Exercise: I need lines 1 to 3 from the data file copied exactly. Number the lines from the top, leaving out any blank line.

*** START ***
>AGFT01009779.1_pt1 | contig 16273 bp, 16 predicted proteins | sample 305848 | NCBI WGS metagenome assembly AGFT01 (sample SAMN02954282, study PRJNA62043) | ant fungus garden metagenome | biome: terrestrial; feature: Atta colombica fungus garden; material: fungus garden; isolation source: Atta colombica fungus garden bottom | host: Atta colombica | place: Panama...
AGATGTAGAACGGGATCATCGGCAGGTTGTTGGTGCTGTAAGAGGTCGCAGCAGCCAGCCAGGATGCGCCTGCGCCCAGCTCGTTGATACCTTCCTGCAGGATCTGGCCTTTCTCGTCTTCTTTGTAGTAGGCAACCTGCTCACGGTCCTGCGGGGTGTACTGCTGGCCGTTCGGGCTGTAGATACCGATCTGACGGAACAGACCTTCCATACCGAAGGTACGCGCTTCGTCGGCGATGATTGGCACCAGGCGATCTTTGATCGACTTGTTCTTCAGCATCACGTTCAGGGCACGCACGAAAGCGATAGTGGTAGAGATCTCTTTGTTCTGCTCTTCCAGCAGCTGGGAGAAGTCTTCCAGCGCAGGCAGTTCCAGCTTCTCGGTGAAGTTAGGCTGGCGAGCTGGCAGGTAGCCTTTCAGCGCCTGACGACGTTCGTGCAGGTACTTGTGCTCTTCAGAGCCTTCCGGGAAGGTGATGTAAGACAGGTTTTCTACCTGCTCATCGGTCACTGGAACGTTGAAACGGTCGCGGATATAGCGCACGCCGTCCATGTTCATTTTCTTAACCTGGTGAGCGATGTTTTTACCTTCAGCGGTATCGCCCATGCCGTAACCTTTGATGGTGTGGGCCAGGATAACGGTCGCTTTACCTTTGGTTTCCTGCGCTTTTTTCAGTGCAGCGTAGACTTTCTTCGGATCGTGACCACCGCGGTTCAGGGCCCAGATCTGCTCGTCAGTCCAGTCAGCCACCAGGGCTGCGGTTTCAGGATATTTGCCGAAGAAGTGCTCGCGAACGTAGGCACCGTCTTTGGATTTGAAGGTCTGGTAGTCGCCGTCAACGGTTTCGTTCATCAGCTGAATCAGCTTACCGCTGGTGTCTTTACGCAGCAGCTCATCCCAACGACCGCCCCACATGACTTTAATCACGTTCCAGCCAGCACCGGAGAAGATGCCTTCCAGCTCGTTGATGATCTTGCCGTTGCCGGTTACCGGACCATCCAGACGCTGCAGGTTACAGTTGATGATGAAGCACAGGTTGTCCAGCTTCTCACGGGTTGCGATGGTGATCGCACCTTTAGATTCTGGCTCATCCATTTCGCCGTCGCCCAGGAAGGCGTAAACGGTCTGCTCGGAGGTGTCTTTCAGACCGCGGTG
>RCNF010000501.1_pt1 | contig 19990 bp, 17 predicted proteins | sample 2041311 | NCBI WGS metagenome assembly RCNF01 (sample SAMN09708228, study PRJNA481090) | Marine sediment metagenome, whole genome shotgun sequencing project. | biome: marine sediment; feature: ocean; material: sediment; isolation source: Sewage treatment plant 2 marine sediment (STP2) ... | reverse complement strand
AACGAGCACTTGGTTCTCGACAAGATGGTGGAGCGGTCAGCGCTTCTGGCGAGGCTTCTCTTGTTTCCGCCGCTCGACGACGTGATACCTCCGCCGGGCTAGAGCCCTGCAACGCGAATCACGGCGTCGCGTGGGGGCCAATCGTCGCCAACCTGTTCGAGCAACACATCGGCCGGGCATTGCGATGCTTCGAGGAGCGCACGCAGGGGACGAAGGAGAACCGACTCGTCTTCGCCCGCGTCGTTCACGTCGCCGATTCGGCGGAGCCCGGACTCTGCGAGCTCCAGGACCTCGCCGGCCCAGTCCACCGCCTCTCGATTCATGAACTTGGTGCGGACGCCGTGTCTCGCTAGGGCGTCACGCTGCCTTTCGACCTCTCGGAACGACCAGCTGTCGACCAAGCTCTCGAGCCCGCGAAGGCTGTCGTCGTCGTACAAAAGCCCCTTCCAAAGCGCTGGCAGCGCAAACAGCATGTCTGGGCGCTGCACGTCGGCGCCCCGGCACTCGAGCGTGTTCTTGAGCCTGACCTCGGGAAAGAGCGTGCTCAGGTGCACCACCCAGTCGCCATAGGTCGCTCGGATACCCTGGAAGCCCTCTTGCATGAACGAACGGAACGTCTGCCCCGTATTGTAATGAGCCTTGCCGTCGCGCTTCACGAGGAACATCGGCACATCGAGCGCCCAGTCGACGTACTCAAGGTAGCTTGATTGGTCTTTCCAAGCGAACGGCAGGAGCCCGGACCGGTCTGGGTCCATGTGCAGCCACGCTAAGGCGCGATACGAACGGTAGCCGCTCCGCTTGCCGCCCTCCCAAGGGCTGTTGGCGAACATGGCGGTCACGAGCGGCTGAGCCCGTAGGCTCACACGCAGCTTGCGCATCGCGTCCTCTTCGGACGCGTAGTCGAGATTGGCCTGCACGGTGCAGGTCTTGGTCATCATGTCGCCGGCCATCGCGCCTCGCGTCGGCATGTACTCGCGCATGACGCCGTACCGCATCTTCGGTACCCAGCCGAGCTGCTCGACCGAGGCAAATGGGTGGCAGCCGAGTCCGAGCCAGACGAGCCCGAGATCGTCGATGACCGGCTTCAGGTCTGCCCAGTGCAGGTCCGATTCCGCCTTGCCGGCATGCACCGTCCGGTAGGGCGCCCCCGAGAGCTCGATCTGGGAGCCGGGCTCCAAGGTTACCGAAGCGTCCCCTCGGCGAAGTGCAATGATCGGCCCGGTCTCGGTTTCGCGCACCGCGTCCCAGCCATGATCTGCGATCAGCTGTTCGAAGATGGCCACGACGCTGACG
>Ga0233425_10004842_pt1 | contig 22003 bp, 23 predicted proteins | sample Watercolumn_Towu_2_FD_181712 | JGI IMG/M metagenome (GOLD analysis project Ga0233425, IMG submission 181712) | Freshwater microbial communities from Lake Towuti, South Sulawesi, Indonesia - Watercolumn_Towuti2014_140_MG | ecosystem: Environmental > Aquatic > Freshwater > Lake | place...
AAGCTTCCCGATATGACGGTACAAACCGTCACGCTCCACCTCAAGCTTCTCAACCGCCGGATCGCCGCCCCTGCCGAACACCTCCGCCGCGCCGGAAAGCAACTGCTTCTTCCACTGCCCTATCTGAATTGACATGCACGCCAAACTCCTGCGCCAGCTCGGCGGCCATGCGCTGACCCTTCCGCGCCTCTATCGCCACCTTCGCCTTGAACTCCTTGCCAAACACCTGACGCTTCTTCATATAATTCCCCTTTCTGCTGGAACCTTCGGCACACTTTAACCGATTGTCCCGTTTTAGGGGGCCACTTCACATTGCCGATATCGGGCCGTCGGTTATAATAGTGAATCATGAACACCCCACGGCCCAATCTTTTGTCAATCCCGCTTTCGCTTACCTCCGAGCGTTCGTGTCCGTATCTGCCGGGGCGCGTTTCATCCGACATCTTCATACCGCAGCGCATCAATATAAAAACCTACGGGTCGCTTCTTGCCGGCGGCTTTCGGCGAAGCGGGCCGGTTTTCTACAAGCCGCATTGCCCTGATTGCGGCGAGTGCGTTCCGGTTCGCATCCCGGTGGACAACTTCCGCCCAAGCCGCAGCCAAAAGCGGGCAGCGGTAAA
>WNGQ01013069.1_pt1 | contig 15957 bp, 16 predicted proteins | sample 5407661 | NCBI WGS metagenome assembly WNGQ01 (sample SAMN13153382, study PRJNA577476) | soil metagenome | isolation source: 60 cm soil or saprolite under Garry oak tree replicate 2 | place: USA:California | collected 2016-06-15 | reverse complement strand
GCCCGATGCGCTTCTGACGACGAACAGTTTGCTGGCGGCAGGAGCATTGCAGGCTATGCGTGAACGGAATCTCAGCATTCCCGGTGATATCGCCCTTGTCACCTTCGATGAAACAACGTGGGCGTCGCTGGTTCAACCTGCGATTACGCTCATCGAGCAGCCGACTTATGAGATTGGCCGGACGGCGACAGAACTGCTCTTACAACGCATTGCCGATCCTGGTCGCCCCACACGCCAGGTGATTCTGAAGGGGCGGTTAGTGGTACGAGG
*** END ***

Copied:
>AGFT01009779.1_pt1 | contig 16273 bp, 16 predicted proteins | sample 305848 | NCBI WGS metagenome assembly AGFT01 (sample SAMN02954282, study PRJNA62043) | ant fungus garden metagenome | biome: terrestrial; feature: Atta colombica fungus garden; material: fungus garden; isolation source: Atta colombica fungus garden bottom | host: Atta colombica | place: Panama...
AGATGTAGAACGGGATCATCGGCAGGTTGTTGGTGCTGTAAGAGGTCGCAGCAGCCAGCCAGGATGCGCCTGCGCCCAGCTCGTTGATACCTTCCTGCAGGATCTGGCCTTTCTCGTCTTCTTTGTAGTAGGCAACCTGCTCACGGTCCTGCGGGGTGTACTGCTGGCCGTTCGGGCTGTAGATACCGATCTGACGGAACAGACCTTCCATACCGAAGGTACGCGCTTCGTCGGCGATGATTGGCACCAGGCGATCTTTGATCGACTTGTTCTTCAGCATCACGTTCAGGGCACGCACGAAAGCGATAGTGGTAGAGATCTCTTTGTTCTGCTCTTCCAGCAGCTGGGAGAAGTCTTCCAGCGCAGGCAGTTCCAGCTTCTCGGTGAAGTTAGGCTGGCGAGCTGGCAGGTAGCCTTTCAGCGCCTGACGACGTTCGTGCAGGTACTTGTGCTCTTCAGAGCCTTCCGGGAAGGTGATGTAAGACAGGTTTTCTACCTGCTCATCGGTCACTGGAACGTTGAAACGGTCGCGGATATAGCGCACGCCGTCCATGTTCATTTTCTTAACCTGGTGAGCGATGTTTTTACCTTCAGCGGTATCGCCCATGCCGTAACCTTTGATGGTGTGGGCCAGGATAACGGTCGCTTTACCTTTGGTTTCCTGCGCTTTTTTCAGTGCAGCGTAGACTTTCTTCGGATCGTGACCACCGCGGTTCAGGGCCCAGATCTGCTCGTCAGTCCAGTCAGCCACCAGGGCTGCGGTTTCAGGATATTTGCCGAAGAAGTGCTCGCGAACGTAGGCACCGTCTTTGGATTTGAAGGTCTGGTAGTCGCCGTCAACGGTTTCGTTCATCAGCTGAATCAGCTTACCGCTGGTGTCTTTACGCAGCAGCTCATCCCAACGACCGCCCCACATGACTTTAATCACGTTCCAGCCAGCACCGGAGAAGATGCCTTCCAGCTCGTTGATGATCTTGCCGTTGCCGGTTACCGGACCATCCAGACGCTGCAGGTTACAGTTGATGATGAAGCACAGGTTGTCCAGCTTCTCACGGGTTGCGATGGTGATCGCACCTTTAGATTCTGGCTCATCCATTTCGCCGTCGCCCAGGAAGGCGTAAACGGTCTGCTCGGAGGTGTCTTTCAGACCGCGGTG
>RCNF010000501.1_pt1 | contig 19990 bp, 17 predicted proteins | sample 2041311 | NCBI WGS metagenome assembly RCNF01 (sample SAMN09708228, study PRJNA481090) | Marine sediment metagenome, whole genome shotgun sequencing project. | biome: marine sediment; feature: ocean; material: sediment; isolation source: Sewage treatment plant 2 marine sediment (STP2) ... | reverse complement strand